In the aftermath of the July events, Lenin lost all hope that the existing, moderate socialist-controlled soviets could become revolutionary organs. Consequently, from a hideout in the countryside not far from Petrograd he called for the replacement of the slogan “All Power to the Soviets,” by the new clarion call, “All Power to the Working Class led by its Revolutionary Party—the Bolshevik-Communists”; transfer of the party’s institutional focal point from soviets to factory-shop committees; and preparation for an independent armed uprising as soon as such action was feasible. However, this course was effectively resisted at important party meetings in mid-July by moderate Bolsheviks in the Central Committee and, no less important, by Petrograd party leaders at all levels who accepted Lenin’s longer term theoretical views but were acutely aware of the continued attachment of factory workers, soldiers, and sailors to their soviets and, indeed, who themselves retained faith in the revolutionary potential of soviets. 
To be sure, at the Sixth All-Russian party congress in August, following fierce debate, the slogan “All Power to the Soviets” was officially withdrawn. But the congress reaffirmed the central importance of revolutionary work in soviets. In late August, Bolsheviks in the Petrograd city and national soviet leadership were instrumental in marshaling the forces that suppressed General Lavr Kornilov’s attempted rightist coup, after which the party’s standing at a popular level again soared. The slogan “All Power to the Soviets” was now quietly restored. Moreover, building on the warm glow of its central role in the triumph over Kornilov, the Bolsheviks won a majority in the Petrograd Soviet. Although not apparent at the time, this was a critically important step in the party’s bid for power at the end of October.
Roughly two weeks later, in mid-September, Lenin suddenly abandoned a brief return to the moderate tactical course he had charted between April and July and in two urgent letters demanded that his comrades in Petrograd organize the overthrow of the Provisional Government at once! Lenin’s extreme impatience to seize power without delay at this moment seems to have been triggered by such factors as the strong position of the extreme left in Finland, the winning of majority support for the Bolshevik program in the Petrograd and Moscow soviets as well as in a number of regional soviets, the massive expansion of turbulence among Russian peasants in the countryside and soldiers at the front and, perhaps most important of all, signs of revolutionary unrest in the German Fleet. 
This last factor was particularly important because of Lenin’s firm belief that a socialist revolution in backward Russian would trigger decisive socialist revolutions in more advanced countries and, moreover, that the latter were absolutely essential for revolutionary Russia’s survival.
Lenin’s mid-September letters, like his April Theses, had the critically significant effect of refocusing the thinking of the Bolshevik Party leadership in Petrograd leftward, toward the early removal of the Provisional Government if not the independent seizure of power. In this sense, the immense historical importance of his leadership was reconfirmed. In the short run, however, his tactical demands were brushed aside by members of the Central Committee then in Petrograd and more attuned than Lenin to the limits of support for the Bolsheviks and to the strong attachment of Petrograd workers, soldiers, and sailors to multi-party, exclusively socialist power exercised through democratic soviets. Under the Central Committee’s leadership, the party continued to participate in the so-called Democratic State Conference, hopeful that it would advance the revolution.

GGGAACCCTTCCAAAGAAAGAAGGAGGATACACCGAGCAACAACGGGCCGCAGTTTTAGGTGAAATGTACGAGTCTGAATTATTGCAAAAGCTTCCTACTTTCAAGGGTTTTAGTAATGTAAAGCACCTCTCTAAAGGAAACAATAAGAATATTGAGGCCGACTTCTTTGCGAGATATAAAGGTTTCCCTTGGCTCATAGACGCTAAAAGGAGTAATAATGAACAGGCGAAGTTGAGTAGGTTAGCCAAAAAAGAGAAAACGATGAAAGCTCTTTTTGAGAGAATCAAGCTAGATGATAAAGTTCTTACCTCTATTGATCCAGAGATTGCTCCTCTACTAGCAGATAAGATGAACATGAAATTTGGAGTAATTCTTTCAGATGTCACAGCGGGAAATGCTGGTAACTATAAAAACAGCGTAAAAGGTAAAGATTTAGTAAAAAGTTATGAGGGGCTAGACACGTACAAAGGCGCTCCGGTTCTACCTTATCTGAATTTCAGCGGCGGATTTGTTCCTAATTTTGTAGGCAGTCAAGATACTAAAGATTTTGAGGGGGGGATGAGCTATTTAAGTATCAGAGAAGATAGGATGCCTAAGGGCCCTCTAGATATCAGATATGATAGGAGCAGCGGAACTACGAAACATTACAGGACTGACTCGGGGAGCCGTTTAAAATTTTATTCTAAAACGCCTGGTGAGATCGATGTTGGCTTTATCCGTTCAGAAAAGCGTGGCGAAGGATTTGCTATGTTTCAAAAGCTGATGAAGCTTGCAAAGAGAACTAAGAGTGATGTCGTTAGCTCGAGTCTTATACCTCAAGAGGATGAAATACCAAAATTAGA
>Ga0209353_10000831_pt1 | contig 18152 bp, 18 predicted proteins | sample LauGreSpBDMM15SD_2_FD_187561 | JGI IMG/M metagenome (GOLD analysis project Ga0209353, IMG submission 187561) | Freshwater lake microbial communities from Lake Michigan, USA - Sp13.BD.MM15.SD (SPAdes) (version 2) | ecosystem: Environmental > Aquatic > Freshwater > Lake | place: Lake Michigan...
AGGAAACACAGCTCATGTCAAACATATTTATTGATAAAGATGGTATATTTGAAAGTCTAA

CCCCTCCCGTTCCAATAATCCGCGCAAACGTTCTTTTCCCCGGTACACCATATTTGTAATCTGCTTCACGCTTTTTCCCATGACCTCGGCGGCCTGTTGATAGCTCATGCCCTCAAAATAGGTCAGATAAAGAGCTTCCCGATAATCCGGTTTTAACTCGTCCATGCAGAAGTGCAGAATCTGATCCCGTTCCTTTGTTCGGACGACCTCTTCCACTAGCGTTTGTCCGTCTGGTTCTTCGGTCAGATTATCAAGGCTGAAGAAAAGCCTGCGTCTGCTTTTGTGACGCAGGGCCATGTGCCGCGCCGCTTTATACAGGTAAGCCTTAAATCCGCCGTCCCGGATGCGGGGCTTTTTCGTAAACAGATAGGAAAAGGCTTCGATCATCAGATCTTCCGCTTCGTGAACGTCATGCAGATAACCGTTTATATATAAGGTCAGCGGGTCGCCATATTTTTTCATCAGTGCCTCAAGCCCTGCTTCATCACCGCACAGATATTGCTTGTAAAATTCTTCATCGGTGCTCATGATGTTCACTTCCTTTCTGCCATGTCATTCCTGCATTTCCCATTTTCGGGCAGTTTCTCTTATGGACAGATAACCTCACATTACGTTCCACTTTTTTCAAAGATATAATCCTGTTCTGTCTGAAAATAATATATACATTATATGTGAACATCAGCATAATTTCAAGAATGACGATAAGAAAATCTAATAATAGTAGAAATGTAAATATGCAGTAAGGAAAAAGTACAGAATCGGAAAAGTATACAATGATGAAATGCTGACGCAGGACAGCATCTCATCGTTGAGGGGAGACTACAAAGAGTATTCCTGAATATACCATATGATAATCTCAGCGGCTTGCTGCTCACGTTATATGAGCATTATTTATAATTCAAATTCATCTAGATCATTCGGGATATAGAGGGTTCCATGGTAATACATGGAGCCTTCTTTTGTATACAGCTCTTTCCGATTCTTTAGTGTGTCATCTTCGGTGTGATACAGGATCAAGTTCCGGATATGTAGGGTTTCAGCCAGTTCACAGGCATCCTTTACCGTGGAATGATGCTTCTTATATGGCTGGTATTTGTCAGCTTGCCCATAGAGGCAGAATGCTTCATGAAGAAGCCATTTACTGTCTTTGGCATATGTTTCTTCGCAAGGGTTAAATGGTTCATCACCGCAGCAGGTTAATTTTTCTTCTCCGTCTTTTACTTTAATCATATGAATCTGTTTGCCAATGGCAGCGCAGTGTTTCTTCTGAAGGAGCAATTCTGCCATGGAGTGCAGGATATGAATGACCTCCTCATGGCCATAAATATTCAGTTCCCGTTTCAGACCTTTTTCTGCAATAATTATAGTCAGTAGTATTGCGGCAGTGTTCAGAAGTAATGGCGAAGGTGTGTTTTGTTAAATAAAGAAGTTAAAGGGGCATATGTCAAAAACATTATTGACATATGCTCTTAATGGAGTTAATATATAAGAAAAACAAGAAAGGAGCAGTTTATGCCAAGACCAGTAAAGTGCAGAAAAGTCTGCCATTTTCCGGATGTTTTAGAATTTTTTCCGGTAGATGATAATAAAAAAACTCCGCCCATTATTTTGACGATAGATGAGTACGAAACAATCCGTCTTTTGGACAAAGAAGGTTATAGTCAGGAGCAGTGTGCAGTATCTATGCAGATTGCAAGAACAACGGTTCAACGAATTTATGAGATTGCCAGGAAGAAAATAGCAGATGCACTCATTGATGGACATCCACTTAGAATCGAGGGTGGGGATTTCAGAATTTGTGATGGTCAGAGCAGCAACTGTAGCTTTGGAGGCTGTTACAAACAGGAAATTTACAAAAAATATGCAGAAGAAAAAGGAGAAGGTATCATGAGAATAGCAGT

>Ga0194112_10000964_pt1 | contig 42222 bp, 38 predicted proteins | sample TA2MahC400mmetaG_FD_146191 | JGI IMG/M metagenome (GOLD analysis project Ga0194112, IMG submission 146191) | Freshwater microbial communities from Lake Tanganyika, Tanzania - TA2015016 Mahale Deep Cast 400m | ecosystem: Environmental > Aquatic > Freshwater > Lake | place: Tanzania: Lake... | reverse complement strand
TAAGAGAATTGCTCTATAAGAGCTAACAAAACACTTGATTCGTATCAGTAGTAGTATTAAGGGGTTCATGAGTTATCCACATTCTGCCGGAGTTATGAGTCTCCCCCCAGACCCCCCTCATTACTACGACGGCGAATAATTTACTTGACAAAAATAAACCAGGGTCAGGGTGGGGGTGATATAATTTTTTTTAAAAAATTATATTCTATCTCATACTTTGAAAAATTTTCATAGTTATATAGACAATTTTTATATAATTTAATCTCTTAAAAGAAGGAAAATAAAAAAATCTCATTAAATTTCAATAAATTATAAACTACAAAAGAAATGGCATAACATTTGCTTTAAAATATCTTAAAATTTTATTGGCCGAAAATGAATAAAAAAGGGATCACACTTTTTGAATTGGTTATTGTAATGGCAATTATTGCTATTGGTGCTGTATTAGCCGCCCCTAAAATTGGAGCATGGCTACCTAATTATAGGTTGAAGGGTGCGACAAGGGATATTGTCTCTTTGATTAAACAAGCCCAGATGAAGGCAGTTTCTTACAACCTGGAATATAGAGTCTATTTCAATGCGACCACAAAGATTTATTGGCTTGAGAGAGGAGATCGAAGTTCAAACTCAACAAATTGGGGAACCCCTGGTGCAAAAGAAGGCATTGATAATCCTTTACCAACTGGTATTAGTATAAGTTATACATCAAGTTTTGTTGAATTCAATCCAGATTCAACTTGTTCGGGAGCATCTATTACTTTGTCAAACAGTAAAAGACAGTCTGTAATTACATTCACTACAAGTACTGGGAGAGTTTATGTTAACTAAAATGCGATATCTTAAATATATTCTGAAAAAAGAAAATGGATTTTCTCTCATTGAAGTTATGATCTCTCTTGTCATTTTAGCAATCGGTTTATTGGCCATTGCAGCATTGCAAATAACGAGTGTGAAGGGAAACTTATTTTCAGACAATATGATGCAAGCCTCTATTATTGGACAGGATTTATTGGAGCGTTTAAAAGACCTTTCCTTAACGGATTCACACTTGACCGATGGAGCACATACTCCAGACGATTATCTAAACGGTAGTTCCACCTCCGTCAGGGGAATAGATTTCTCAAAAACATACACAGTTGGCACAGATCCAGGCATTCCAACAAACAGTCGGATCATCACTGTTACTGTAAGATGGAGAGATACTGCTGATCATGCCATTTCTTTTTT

(Parenthetically, I should say that over the years, I have weighed the question of whether the Bolsheviks could have seized power in mid-September countless times and on each occasion I have concluded that had they tried, they would have had suffered a defeat even greater than that which they sustained in July. Clearly, that the party did not attempt to seize power prematurely and, earlier, that it did not abandon the soviets, was due precisely to the fact it was not structured according to the traditionally accepted Leninist monolithic model.)
During the second half of September, Lenin was living underground in Vyborg, Finland. At the end of the month, he moved to a secret apartment on the northern outskirts of Petrograd. From these hideouts, in ever more insistent messages to the party’s leadership bodies as well as essays intended for publication in the party press, he implored his colleagues in Petrograd to overthrow the Provisional Government without any further dallying. However, his entreaties and escalating rage were studiously ignored. Following the failure of the Democratic State Conference to take formation of a new, exclusively socialist government into its own hands, the All-Russian Central Executive Committee of Workers’ and Soldiers’ soviets, prodded by the Bolsheviks, had met with delegates to the Democratic State Conferences from the provinces, and scheduled a second nationwide Russian congress of soviets for October 20 (later postponed to October 25), to decide on a replacement for the new Provisional Government.
As for the Bolsheviks, answering the question of whether they would try to utilize the soviet congress to build a broader, comprehensive alliance of “democratic groups” which would limit itself to forming a caretaker, inclusive all-socialist coalition government pending early convocation of the Constituent Assembly—the goal of party moderates—or whether their aim at the congress would be the transfer of power to an exclusively soviet government of the extreme left pledged to immediate peace and a radical, internationally resounding program of social change—the objective of “Leninists in spirit” like Trotsky—was left to an emergency national party congress scheduled for 17 October.  For the time being, the entire Bolshevik leadership, in concert with the Left SRs, the Menshevik-Internationalists, and other left socialist groups, maintained a steady course aimed at facilitating the creation of a homogeneous socialist government at the soviet congress while using every opportunity to undermine the Provisional Government’s authority peacefully.